Tuesday, December 18, 2007


I think one of the reasons Sprout was 16 days late was that I wasn't able to nest, I was packing up the house to move east instead, and constantly getting thrown out of my own house so prospective buyers could come for showings. The cleaning I did was necessary, not nesting.

The nesting urge has finally hit. I should, once again, be packing for our trip west to Quebec, but instead I'm staying up late unpacking my studio, making the playroom more warm and friendly, looking at paint chips for Dark Mirror's teen lair, planning out Nature Girl's bedroom (she wants it to resemble a fairy meadow...with soccer paraphenalia), and thinking up ways to reduce the echo in Wild Thing's bedroom.

Papa Pan put up shelves in the studio for me yesterday, and was all set to go order Nature Girl's new mattress, when I reminded him we leave for two weeks in 3 days! So we'll get it in the New Year.

I'm getting us established on the Kings County Freecycle, gave away packing boxes, books, an extra bed frame, got a big "office organizer" with drawers and shelves for the studio. Networking as I meet people - I'm going to volunteer as a peer support with a breastfeeding program called Bosom Buddies - met a volunteer who urged me to do it.

I need some advice on the playroom/familyroom...despite years of canvassing for being tv free, we aren't. It says something that we moved here on November 24th and still haven't plugged in the tv, but it exists in there - a cyclops. We have the wood to make a tv stand but I want it hidden away when we aren't watching it, which is most of the time. Papa Pan is wonderfully handy in many respects, but he is not a great cabinetmaker so I don't know about our ability to make doors. Any ideas for disguising it? I don't think a cloth will be enough.

Sunday, December 16, 2007

The Wild Thing is finally tamed...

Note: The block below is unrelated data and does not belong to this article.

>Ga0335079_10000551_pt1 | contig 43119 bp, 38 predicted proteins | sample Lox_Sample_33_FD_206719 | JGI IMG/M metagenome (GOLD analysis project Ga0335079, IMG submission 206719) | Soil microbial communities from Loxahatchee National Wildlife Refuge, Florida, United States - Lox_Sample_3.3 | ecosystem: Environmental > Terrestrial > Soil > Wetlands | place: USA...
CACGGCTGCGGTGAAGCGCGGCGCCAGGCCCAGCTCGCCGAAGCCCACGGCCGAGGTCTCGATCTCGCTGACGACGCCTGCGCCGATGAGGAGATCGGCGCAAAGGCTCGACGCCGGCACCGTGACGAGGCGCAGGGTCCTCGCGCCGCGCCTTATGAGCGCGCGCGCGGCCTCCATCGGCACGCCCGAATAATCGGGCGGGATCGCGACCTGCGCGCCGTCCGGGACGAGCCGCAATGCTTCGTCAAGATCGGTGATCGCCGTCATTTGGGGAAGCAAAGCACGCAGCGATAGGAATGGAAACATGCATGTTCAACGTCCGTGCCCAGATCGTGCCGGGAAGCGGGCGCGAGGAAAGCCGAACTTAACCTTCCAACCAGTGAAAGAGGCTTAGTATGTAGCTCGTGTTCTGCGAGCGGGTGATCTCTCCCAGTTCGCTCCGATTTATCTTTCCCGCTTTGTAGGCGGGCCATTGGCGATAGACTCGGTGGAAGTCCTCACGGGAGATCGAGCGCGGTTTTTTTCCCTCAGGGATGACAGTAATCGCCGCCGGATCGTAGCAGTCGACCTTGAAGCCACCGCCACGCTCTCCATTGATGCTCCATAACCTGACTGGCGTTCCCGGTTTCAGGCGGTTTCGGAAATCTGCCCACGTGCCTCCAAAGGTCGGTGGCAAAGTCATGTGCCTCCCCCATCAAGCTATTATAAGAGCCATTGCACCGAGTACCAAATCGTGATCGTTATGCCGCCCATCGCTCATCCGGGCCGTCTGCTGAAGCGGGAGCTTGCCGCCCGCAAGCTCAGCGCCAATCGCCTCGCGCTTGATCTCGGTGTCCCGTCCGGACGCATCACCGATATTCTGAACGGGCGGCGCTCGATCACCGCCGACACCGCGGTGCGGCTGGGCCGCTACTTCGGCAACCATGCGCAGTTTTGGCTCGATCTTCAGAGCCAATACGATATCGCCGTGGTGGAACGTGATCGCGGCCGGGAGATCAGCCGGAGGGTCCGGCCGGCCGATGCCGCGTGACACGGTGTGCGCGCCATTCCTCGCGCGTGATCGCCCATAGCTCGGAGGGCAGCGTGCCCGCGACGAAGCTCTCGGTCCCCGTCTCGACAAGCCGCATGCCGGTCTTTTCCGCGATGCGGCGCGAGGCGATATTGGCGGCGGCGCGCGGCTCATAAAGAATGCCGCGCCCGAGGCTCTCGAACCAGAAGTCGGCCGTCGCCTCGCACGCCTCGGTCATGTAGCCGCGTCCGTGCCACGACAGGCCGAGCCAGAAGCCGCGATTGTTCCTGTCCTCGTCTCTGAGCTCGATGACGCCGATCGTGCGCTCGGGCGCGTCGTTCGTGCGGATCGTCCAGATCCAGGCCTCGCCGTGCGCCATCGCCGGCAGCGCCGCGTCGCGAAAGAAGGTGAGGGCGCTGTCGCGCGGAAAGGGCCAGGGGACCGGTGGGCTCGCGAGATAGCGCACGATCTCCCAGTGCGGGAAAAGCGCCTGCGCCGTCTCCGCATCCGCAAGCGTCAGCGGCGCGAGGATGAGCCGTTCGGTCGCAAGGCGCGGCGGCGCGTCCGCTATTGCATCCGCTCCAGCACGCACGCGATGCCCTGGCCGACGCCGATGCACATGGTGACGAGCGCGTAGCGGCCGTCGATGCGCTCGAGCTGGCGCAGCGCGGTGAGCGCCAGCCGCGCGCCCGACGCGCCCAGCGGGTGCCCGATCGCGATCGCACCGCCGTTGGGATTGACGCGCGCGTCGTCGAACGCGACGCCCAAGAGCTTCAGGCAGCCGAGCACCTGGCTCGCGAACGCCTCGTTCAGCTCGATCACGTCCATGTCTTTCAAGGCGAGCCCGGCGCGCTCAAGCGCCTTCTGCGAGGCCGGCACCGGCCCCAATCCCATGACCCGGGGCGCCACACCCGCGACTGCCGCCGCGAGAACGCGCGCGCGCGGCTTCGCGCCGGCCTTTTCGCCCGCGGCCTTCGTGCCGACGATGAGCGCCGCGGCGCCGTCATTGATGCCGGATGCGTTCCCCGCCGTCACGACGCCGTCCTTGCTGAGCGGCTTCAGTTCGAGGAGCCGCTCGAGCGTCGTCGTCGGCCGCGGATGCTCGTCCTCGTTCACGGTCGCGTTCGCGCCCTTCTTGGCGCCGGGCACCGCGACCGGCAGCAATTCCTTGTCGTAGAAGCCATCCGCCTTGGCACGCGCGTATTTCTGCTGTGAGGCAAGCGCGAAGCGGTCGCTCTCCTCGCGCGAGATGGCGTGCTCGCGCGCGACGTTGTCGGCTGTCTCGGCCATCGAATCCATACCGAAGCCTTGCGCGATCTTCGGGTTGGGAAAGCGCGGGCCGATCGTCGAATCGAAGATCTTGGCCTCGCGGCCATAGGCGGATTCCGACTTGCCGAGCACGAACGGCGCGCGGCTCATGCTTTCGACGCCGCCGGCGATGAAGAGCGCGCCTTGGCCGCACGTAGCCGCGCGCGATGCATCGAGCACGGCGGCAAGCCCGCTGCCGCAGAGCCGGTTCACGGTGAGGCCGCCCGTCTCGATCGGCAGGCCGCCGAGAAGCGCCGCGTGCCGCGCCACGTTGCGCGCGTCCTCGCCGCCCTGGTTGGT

After dinner Papa Pan plays the guitar by the fire. "Where is my Wild Thing?" wonders Mud Mama.

"Check in his room, in your room, downstairs in the playroom, in our bed," suggests Papa Pan and Mud Mama, as Nature Girl runs through the house looking for him.

Finally Mud Mama spies his toes, he is tucked up asleep by the guitar case.

"Wild Thing is finally quieter than a mouse!" says Nature Girl.

The perfect treat, one no one else in the house can stand!

Wolfville is home to http://www.justuscoffee.com/, a really cool Fair Trade Co-op. Along with amazing coffees, teas, and chocolate, they have recently started to make really great organic, fairly traded hot chocolate mix. My favorite is the Spicy Mexican blend. It has hot peppers in it along with cardamon, cloves , nutmeg, cinnamon and big chunks of milk chocolate.

Everyone else is disgusted by it, so my bag of it will last and last.

And here's a funny story, at least it seems funny now...

I went to get hot chocolate with the kids the other day and forgot my wallet! I realized this outside the Just Us! Cafe. I was drooling the whole 3 km walk. So I went to the post office instead, and as soon as I stepped inside the warm post office I started having a massive asthma attack (which the hot chocolate would have helped alleviate, might be why I was craving it, for the cayenne and caffeine.)

I had planned to drop into our new medical coop with the releases to have our files transferred, but decided IN A MEDICAL EMERGENCY that instead of walking 500 metres to the doctor's office, I'd walk the 3 km home UPHILL to get my puffer. I made it halfway and a student passing by flagged down another student who drove me home - sans stroller (I ditched it in someones yard) - and I found my puffer was empty - so I ATE SOME COFFEE GROUNDS for the caffeine, and called Papa Pan, who was done work but still an hour away. When he got home I went to the clinic and got a new puffer.

Subsequently, we now have spicy hot chocolate mix at home. The kids may never want to go get hot chocolate with me ever again!

Saturday, December 15, 2007

An Early Christmas Present

Papa Pan got me this for our secular celebration of Christmas/Winter Solstice/New Years!
I'm not sure if you can tell the scale from this photo, but the womanspirit is 18 inches tall. I absolutely adore it. The artist is Jan Oosterhoff, from Newtonville Nova Scotia. She also makes beautiful organic furniture that incorporates burls, bark, and the spirit of the wood she's working with. I've been drooling over her womanspirit sculptures for a few weeks now. She was showing them at the Wolfville Farmer's Market and at the Ross Creek Arts Centre.
I think this is the perfect "housewarming" piece don't you???

Funny, I found this on a page on Islam!

The Examiner by F.R. Scott

The routine trickery of the examination baffles these hot and discouraged youths

Driven by they know not what external pressure, they pour their hated self-analysis, through the nib of confession, onto the accusatory page

I, who have plotted their immediate downfall, I am entrusted with the divine categories: A, B, C, D, and the hell of F